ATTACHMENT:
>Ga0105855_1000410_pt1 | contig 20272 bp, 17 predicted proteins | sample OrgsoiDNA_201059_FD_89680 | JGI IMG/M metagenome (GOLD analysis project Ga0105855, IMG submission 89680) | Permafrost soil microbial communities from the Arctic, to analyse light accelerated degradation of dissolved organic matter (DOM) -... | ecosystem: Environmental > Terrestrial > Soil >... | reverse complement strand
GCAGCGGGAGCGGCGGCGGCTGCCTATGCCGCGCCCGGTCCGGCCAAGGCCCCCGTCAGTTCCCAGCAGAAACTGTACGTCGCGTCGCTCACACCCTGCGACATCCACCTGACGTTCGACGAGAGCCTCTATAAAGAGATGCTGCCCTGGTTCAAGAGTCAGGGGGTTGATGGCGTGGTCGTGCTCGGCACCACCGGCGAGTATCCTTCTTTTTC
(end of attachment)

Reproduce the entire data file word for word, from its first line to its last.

>Ga0105855_1000410_pt1 | contig 20272 bp, 17 predicted proteins | sample OrgsoiDNA_201059_FD_89680 | JGI IMG/M metagenome (GOLD analysis project Ga0105855, IMG submission 89680) | Permafrost soil microbial communities from the Arctic, to analyse light accelerated degradation of dissolved organic matter (DOM) -... | ecosystem: Environmental > Terrestrial > Soil >... | reverse complement strand
GCAGCGGGAGCGGCGGCGGCTGCCTATGCCGCGCCCGGTCCGGCCAAGGCCCCCGTCAGTTCCCAGCAGAAACTGTACGTCGCGTCGCTCACACCCTGCGACATCCACCTGACGTTCGACGAGAGCCTCTATAAAGAGATGCTGCCCTGGTTCAAGAGTCAGGGGGTTGATGGCGTGGTCGTGCTCGGCACCACCGGCGAGTATCCTTCTTTTTC